The South American nation Uruguay rolled out its first cryptocurrency ATM earlier this month, becoming the latest country to enable Bitcoin payments through the machine.
The ATM has already logged 1,000 transactions in its first few hours.
The ATM was installed in the coastal city of Punta del Este by two local Uruguayan crypto firms, InBierto and URUBit. According to Adolfo Varela, CEO of InBierto, the companies initially thought they could import ATMs from overseas, but decided to build one in Uruguay themselves, with Urubit contributing the software, and InBierto working on the physical hardware.
The ATM allows citizens to use five cryptocurrencies for deposits and withdrawals: Bitcoin, Binance Coin, Binance USD, Ferret Token and Urubit. The latter two cryptocurrencies are URUBit and inBierto's own decentralized tokens, which work on the Binance Smart Chain (BSC).
Varela said the companies aim to develop more Bitcoin ATMs nationwide, starting in Maldonado, Colonia, and Montevideo.
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Uruguay joins South American and Caribbean countries like Ecuador, Venezuela, Aruba, and Saint Kitts and Nevis in offering crypto ATM services to citizens.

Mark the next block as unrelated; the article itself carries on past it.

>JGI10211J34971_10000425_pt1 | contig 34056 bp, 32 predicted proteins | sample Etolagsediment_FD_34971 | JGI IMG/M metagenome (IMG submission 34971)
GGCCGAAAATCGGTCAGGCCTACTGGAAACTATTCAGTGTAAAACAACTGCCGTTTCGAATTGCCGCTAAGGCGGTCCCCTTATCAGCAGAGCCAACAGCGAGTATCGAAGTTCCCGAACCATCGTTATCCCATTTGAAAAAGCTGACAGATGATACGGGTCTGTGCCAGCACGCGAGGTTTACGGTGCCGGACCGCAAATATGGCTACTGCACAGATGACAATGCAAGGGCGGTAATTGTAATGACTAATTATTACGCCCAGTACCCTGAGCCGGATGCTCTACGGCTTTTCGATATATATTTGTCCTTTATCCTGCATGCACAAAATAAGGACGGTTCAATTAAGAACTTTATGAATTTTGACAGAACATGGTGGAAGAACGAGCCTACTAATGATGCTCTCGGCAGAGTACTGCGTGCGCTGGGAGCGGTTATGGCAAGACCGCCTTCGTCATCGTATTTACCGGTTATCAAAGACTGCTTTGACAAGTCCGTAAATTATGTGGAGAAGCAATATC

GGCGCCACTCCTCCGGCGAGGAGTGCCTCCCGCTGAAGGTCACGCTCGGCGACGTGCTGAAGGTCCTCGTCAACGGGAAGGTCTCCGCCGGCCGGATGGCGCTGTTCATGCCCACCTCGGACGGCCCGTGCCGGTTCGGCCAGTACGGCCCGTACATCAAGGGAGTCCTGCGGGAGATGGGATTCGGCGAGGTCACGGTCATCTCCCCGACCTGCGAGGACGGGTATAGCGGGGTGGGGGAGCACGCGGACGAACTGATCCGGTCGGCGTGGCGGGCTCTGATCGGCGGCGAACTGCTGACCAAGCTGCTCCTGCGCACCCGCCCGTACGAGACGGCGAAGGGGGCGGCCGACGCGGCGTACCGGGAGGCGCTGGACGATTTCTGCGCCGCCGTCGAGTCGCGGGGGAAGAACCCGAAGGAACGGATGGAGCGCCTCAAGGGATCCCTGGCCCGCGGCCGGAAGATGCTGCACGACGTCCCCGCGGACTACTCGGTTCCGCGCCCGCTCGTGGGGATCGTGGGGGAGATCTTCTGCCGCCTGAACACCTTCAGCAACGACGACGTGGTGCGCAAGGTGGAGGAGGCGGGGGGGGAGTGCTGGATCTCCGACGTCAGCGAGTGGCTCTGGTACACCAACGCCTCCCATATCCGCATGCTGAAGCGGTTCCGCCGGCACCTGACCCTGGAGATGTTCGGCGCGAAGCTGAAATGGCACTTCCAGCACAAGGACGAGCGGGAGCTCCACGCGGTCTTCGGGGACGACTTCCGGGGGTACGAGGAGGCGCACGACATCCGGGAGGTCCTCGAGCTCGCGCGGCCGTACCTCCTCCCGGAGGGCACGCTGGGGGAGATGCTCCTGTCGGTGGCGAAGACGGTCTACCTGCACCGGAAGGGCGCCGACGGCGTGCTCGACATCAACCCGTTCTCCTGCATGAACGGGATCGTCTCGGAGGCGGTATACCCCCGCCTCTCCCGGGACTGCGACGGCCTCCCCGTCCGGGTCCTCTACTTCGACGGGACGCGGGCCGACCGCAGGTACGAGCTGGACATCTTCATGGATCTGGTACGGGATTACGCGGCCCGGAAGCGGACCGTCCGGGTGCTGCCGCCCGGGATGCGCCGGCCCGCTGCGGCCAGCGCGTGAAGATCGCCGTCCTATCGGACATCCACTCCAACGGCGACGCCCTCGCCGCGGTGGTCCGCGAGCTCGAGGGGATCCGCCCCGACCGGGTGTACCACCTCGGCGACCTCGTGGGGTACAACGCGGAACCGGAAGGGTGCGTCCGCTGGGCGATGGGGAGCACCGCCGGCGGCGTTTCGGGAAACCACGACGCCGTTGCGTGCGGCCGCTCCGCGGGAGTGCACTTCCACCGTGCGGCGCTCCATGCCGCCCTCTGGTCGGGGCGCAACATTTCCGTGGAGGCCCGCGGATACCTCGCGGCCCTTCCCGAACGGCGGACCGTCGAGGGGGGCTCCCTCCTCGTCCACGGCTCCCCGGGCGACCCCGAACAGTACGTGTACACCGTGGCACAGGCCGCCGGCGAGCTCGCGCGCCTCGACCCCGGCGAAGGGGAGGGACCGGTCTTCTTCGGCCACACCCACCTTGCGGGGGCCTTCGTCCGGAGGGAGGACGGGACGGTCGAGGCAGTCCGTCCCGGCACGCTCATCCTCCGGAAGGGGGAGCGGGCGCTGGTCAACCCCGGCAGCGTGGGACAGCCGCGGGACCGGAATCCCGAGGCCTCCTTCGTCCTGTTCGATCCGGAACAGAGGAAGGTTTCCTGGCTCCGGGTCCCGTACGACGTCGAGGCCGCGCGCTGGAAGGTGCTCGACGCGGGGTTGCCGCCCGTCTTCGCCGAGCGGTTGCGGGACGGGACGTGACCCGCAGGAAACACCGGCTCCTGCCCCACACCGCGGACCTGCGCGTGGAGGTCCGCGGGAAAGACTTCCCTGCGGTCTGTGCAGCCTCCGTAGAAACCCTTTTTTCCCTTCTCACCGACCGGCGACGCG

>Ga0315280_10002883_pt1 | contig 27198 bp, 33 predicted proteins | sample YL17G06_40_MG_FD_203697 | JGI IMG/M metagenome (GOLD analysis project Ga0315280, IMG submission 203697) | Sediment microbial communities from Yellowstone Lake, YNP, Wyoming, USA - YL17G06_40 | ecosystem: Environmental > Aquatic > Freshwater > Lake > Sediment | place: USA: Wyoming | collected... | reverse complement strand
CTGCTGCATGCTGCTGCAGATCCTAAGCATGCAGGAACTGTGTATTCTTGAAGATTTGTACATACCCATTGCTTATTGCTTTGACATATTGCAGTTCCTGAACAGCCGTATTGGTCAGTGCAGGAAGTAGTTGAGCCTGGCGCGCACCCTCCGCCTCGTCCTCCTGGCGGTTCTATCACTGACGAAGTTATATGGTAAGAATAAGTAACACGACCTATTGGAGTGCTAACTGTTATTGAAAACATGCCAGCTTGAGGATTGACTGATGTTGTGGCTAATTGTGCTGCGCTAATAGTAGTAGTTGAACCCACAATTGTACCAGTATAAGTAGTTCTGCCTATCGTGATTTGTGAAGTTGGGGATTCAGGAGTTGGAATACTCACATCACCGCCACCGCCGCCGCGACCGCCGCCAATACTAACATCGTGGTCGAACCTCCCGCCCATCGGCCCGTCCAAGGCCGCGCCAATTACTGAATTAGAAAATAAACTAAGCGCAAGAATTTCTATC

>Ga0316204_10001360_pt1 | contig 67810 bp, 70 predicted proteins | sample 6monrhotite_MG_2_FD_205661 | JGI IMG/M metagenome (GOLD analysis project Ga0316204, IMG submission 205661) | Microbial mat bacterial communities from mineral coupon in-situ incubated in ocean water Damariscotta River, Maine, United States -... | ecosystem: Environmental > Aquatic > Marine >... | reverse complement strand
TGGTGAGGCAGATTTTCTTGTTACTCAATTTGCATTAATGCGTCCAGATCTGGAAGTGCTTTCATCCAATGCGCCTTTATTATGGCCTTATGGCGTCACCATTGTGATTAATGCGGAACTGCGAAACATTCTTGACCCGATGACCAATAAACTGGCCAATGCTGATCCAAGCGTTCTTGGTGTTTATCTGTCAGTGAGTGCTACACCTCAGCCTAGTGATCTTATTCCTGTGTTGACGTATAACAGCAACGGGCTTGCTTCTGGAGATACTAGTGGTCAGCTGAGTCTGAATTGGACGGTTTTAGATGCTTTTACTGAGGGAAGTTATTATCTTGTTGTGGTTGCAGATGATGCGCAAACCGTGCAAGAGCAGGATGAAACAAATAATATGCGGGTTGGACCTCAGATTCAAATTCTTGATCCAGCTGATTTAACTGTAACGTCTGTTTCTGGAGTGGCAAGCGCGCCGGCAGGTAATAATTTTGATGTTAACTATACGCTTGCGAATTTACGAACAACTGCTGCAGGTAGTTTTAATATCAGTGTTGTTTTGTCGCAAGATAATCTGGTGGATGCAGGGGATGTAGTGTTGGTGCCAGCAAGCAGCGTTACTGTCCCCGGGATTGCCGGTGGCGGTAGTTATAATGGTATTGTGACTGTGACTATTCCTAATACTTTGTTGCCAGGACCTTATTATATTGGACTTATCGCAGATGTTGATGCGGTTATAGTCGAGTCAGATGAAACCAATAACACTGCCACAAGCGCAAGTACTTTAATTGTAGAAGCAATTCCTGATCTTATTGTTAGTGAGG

South America is home to nearly 80 ATMs, or 0.2% of the worldwide total. The majority of these ATMs are sited in Colombia, which has 31 crypto ATMs, followed by Brazil (22 ATMs) and Argentina (11 ATMs), according to the website Coin ATM Radar.
Last year, a draft bill for cryptocurrency regulation emerged in Uruguay's parliament. However, Senator Juan Sartori opposed using cryptocurrency as legal tender. “Today, we present a bill that seeks to establish a legitimate, legal and safe use in businesses related to the production and commercialization of virtual currencies in Uruguay,” he said.
Uruguay's central bank also recently published a conceptual framework on cryptocurrency, drawn up after consultations with tech companies, law firms, academics, regulators, virtual asset service providers, and the country's financial sector. Among its conclusions was that crypto “constitute[s] an important source of risk for price and financial stability.” The paper expressed concern that crypto could compromise the efficiency and solvency of the country's financial and payments system.
"Given the rapid development of […] virtual assets [...] both globally and domestically, [we] consider it necessary to provide greater certainty and clarity on this phenomenon and its regulatory considerations. [Our] aim is to ensure that its development in the domestic market, as well as its use in the financial [sector], are safe,” the central bank said.